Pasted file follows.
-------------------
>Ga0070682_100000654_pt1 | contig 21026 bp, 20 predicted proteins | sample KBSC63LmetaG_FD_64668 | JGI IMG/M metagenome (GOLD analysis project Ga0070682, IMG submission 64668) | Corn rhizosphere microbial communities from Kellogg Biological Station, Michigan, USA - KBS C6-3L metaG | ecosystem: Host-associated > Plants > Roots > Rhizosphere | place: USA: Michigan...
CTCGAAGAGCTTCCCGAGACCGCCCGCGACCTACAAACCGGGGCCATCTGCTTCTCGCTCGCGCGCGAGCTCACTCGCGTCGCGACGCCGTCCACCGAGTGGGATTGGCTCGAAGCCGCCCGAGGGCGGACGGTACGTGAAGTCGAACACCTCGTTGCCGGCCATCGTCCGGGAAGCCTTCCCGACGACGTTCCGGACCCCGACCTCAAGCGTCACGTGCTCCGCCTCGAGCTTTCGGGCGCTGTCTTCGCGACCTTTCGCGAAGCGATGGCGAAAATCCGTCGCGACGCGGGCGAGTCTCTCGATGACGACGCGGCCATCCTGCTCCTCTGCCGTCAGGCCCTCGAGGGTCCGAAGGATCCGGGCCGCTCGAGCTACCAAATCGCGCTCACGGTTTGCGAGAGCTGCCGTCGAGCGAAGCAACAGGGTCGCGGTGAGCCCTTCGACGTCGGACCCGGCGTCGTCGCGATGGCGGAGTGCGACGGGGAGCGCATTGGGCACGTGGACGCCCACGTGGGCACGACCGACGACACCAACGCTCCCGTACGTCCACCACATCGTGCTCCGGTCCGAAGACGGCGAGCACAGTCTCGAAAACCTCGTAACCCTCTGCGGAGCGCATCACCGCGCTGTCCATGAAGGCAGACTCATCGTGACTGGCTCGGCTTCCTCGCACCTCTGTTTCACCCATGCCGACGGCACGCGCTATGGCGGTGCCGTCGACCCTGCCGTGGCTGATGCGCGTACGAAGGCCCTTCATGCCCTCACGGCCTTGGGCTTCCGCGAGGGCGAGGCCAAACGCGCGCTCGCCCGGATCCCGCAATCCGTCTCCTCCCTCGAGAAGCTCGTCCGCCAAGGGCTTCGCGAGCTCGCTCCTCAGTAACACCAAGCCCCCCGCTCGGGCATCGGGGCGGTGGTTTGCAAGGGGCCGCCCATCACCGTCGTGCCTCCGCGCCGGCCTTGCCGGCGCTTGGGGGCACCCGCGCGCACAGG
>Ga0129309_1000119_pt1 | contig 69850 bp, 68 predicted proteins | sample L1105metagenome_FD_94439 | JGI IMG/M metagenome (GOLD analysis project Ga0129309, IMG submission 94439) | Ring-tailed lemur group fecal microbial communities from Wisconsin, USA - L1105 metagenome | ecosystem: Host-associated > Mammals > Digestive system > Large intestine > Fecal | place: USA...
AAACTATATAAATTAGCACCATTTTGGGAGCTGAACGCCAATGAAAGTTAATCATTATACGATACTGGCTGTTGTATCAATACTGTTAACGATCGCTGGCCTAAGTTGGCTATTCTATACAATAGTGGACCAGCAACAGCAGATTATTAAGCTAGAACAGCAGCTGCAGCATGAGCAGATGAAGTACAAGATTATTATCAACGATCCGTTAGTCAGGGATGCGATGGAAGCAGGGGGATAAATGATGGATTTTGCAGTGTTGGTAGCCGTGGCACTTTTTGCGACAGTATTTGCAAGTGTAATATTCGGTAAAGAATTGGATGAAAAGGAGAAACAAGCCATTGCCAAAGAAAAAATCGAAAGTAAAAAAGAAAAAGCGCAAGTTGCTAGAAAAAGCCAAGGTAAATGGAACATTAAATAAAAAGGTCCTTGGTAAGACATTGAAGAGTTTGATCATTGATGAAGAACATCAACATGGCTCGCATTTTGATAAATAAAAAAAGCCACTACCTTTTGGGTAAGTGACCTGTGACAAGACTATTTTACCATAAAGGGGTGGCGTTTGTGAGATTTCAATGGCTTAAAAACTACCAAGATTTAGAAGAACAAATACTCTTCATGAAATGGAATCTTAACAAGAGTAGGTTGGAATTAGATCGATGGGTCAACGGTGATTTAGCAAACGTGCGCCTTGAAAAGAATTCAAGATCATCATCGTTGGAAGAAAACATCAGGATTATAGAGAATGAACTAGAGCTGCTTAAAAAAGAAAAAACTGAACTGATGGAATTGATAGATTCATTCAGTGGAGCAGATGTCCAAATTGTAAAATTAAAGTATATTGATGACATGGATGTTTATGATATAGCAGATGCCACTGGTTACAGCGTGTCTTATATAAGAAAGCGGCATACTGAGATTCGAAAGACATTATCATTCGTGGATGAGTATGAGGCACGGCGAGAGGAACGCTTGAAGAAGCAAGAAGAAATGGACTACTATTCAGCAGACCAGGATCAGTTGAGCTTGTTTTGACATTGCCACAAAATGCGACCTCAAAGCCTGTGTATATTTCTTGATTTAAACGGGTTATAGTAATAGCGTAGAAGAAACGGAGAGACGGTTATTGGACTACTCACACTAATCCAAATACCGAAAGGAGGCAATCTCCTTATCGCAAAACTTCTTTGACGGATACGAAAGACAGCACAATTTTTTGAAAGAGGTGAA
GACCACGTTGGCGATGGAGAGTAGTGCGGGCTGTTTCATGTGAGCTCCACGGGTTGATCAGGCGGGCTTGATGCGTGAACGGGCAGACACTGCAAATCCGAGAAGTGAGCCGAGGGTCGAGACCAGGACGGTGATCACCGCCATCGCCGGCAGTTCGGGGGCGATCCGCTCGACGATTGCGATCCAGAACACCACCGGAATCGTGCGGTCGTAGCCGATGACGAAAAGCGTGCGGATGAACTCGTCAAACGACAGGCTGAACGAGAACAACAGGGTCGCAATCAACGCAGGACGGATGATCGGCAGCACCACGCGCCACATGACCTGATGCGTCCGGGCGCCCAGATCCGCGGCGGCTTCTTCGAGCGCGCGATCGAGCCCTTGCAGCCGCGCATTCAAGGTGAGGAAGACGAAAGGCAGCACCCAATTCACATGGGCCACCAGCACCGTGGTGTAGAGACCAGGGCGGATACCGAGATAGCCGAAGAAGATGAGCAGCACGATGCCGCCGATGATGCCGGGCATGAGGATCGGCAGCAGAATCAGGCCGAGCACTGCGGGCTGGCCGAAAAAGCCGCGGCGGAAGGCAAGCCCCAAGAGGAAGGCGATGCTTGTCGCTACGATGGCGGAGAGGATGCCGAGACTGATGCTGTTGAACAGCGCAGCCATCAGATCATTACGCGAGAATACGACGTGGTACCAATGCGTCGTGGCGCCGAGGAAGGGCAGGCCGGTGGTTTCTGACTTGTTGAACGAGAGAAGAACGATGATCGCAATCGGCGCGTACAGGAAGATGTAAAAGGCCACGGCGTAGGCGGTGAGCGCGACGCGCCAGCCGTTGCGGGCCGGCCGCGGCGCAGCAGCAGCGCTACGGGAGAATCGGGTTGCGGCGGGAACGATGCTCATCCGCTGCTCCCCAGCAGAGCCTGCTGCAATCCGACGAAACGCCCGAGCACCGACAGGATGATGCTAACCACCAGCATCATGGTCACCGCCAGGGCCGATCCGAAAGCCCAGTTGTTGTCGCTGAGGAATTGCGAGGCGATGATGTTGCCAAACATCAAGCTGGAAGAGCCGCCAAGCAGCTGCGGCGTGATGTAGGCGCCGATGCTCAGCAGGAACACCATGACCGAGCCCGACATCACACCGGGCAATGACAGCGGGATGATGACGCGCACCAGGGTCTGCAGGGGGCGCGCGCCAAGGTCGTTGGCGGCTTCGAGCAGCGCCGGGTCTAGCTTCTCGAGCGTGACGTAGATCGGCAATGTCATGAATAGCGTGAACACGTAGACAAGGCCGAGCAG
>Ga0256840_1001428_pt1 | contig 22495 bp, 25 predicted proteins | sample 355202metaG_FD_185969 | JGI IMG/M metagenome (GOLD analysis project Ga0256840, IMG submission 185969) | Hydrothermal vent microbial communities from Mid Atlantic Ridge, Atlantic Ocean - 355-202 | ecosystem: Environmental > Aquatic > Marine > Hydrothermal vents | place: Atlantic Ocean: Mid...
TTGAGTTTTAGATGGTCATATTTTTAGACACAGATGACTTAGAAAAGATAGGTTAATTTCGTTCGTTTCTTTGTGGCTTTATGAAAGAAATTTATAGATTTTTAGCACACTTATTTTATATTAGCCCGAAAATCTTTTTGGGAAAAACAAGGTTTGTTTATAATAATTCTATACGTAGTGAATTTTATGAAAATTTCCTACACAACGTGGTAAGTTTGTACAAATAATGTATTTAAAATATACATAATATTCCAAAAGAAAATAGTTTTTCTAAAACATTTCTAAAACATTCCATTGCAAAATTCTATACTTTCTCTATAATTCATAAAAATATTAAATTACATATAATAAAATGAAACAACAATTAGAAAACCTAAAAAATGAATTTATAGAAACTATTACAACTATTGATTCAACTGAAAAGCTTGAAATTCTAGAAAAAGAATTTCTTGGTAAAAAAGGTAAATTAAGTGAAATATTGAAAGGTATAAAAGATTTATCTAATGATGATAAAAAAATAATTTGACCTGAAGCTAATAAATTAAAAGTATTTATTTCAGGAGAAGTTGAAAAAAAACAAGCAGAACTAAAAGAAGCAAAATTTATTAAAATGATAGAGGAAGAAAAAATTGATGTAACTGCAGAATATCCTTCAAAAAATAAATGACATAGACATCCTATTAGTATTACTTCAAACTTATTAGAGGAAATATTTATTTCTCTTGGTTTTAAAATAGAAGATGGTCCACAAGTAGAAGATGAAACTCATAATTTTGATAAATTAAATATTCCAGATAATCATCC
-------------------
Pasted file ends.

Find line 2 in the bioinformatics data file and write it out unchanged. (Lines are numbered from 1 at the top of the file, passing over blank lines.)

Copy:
CTCGAAGAGCTTCCCGAGACCGCCCGCGACCTACAAACCGGGGCCATCTGCTTCTCGCTCGCGCGCGAGCTCACTCGCGTCGCGACGCCGTCCACCGAGTGGGATTGGCTCGAAGCCGCCCGAGGGCGGACGGTACGTGAAGTCGAACACCTCGTTGCCGGCCATCGTCCGGGAAGCCTTCCCGACGACGTTCCGGACCCCGACCTCAAGCGTCACGTGCTCCGCCTCGAGCTTTCGGGCGCTGTCTTCGCGACCTTTCGCGAAGCGATGGCGAAAATCCGTCGCGACGCGGGCGAGTCTCTCGATGACGACGCGGCCATCCTGCTCCTCTGCCGTCAGGCCCTCGAGGGTCCGAAGGATCCGGGCCGCTCGAGCTACCAAATCGCGCTCACGGTTTGCGAGAGCTGCCGTCGAGCGAAGCAACAGGGTCGCGGTGAGCCCTTCGACGTCGGACCCGGCGTCGTCGCGATGGCGGAGTGCGACGGGGAGCGCATTGGGCACGTGGACGCCCACGTGGGCACGACCGACGACACCAACGCTCCCGTACGTCCACCACATCGTGCTCCGGTCCGAAGACGGCGAGCACAGTCTCGAAAACCTCGTAACCCTCTGCGGAGCGCATCACCGCGCTGTCCATGAAGGCAGACTCATCGTGACTGGCTCGGCTTCCTCGCACCTCTGTTTCACCCATGCCGACGGCACGCGCTATGGCGGTGCCGTCGACCCTGCCGTGGCTGATGCGCGTACGAAGGCCCTTCATGCCCTCACGGCCTTGGGCTTCCGCGAGGGCGAGGCCAAACGCGCGCTCGCCCGGATCCCGCAATCCGTCTCCTCCCTCGAGAAGCTCGTCCGCCAAGGGCTTCGCGAGCTCGCTCCTCAGTAACACCAAGCCCCCCGCTCGGGCATCGGGGCGGTGGTTTGCAAGGGGCCGCCCATCACCGTCGTGCCTCCGCGCCGGCCTTGCCGGCGCTTGGGGGCACCCGCGCGCACAGG